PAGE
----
“Titan Power Mail is the first ‘e-mail in system’ for any PMR and takes paperless pharmacy to the next level, enabling Titan users to email prescriptions directly into Titan and dispense straight from the screen,” says Mr Muhammad. “Power Mail can also be used for uploading documents and storing them against patient records. 

IT is business-critical, and pharmacies have been understandably nervous in the past about technology change

“We also recently launched a new concept where Titan can print 2D barcodes on the package label that can be read by third party systems. This functionality means that Titan users can scan data straight into other systems, such as delivery apps or collection machines, saving time and effort.”

However, Mr Muhammad is quick to stress that the issue is not necessarily about giving pharmacists more functionality. “Yes, we are developing modules which will help pharmacists deliver new clinical services, but we need to get the basics in the pharmacy right,” he says. “Adding more and more buttons to old systems and old processes that are not fit for purpose will not help pharmacy deliver on future roles. We need to release the pharmacists’ time to do these new roles. We need to establish efficient ways for pharmacists to communicate with patients by re-engineering the pharmacists’ processes. This is what Titan does best.”

Over the next 12 months, Mr Muhammad says the company is working on new concepts to help pharmacists manage repeat ordering for patients; a new approach for clinical services that goes beyond just filling forms on a screen, and integration with more robot companies, collection machines, delivery systems, finance systems, and stock ordering systems.

Ease of use for new customers is also a target. “Another area which is an important part of our focus is making Titan really easy to use and to implement,” says Mr Muhammad. “We want pharmacy businesses to easily switch to Titan when they are ready, so we are investing a lot into our onboarding experience.”

Loyal customers

Clanwilliam Health systems, such as RxWeb, are used by more than 20,000 clinical users across Ireland and the UK, with the last 12 months seeing the “biggest changes” since the company’s inception, according to customer success manager Jon Williams.

As well as recording 99.99 per cent uptime, Clanwilliam introduced One-Click Dispensing to speed up the dispensing process, as well as Trusted Dosage and RTEC, and numerous improvements to workflows.

In order to make sure that updates are meeting customer needs, the company uses a variety of ways to ensure its community pharmacy users get their voices heard. “RxWeb has always had a loyal following of customers who have helped direct the product by sharing their thoughts and ideas,” says Mr Williams. “Customers can feed in their ideas through the ‘change request’ form available on our website, by email or by contacting their business development manager or the support desk.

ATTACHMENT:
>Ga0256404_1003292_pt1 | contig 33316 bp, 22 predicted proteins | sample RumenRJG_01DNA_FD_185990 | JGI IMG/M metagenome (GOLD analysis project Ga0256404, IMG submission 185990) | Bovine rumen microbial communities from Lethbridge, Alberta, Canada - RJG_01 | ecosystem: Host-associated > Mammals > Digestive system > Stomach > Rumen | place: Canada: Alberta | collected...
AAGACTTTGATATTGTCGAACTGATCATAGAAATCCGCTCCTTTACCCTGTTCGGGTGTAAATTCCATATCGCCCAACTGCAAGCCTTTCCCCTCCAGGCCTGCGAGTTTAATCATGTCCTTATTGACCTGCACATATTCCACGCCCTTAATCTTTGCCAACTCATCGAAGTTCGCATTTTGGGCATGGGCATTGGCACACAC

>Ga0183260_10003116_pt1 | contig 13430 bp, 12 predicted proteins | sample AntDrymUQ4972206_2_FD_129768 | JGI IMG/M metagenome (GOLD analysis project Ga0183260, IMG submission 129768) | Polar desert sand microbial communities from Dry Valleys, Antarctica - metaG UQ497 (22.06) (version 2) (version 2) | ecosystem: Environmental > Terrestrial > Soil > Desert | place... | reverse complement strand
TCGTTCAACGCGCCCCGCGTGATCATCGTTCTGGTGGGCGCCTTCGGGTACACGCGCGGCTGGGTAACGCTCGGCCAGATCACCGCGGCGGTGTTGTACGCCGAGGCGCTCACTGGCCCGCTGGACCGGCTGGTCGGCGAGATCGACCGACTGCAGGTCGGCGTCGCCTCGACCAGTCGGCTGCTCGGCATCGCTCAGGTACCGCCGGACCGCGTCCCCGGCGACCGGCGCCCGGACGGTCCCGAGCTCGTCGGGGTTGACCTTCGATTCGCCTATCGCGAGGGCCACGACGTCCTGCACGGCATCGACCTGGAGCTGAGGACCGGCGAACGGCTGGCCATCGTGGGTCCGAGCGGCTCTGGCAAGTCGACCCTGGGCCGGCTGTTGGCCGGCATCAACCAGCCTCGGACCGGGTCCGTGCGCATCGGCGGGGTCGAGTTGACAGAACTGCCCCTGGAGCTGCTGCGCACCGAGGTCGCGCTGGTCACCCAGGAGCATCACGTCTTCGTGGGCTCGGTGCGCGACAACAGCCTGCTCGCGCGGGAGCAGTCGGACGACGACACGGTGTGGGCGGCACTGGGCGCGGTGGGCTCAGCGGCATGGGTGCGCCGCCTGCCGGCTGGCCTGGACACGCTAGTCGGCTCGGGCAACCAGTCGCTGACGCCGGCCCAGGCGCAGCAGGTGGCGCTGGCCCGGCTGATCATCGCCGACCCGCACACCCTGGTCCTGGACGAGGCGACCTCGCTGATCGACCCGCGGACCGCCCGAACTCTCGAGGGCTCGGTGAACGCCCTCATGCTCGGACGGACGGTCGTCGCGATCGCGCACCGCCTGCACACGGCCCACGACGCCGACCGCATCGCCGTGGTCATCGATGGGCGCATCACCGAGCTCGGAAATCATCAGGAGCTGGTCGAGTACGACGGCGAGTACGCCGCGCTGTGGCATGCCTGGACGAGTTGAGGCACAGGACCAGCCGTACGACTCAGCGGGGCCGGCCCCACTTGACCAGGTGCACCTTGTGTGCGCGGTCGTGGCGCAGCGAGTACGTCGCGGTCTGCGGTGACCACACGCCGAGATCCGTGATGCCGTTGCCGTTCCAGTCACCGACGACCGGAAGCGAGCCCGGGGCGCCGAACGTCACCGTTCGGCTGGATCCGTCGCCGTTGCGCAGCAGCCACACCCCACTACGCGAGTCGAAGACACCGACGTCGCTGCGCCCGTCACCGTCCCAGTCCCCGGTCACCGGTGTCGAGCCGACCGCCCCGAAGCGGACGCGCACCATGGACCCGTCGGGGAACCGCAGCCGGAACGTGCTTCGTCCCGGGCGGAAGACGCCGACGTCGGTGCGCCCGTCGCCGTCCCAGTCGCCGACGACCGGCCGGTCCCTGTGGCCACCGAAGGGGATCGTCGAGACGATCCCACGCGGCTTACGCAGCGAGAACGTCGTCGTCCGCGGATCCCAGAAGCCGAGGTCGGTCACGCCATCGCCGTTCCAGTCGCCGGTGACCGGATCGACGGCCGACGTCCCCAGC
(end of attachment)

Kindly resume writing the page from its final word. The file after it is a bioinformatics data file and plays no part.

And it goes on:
“We have a large number of customers that we speak to regularly, who form the RxWeb User Group. In early 2021, we also introduced customer ‘Lunch and Learn’ sessions to allow our customers to see new features before they are released and learn how to get the most out of the system.”

Clanwilliam is also working to address requests from community pharmacists for connectivity into other apps and programmes they want to run. “We receive a lot of requests from customers who want us to connect/integrate with third party systems,” says Mr Williams, “and we achieve a lot of this through our Integration Hub – for example, for robot and eMAR integrations. We also provide additional functionality within the core system to pass data using barcodes or by utilising our extensive reporting suite.”

Adding more and more buttons to old systems and old processes that are not fit for purpose will not help pharmacy deliver on future roles

Next on the cards, Clanwilliam Health is developing APIs [application programme interfaces] for all of its products, which will enable further integration opportunities between its own and third party systems. The company also recently announced a partnership with HubRx to deliver the UK’s first centralised automated hub for independent pharmacy contractors.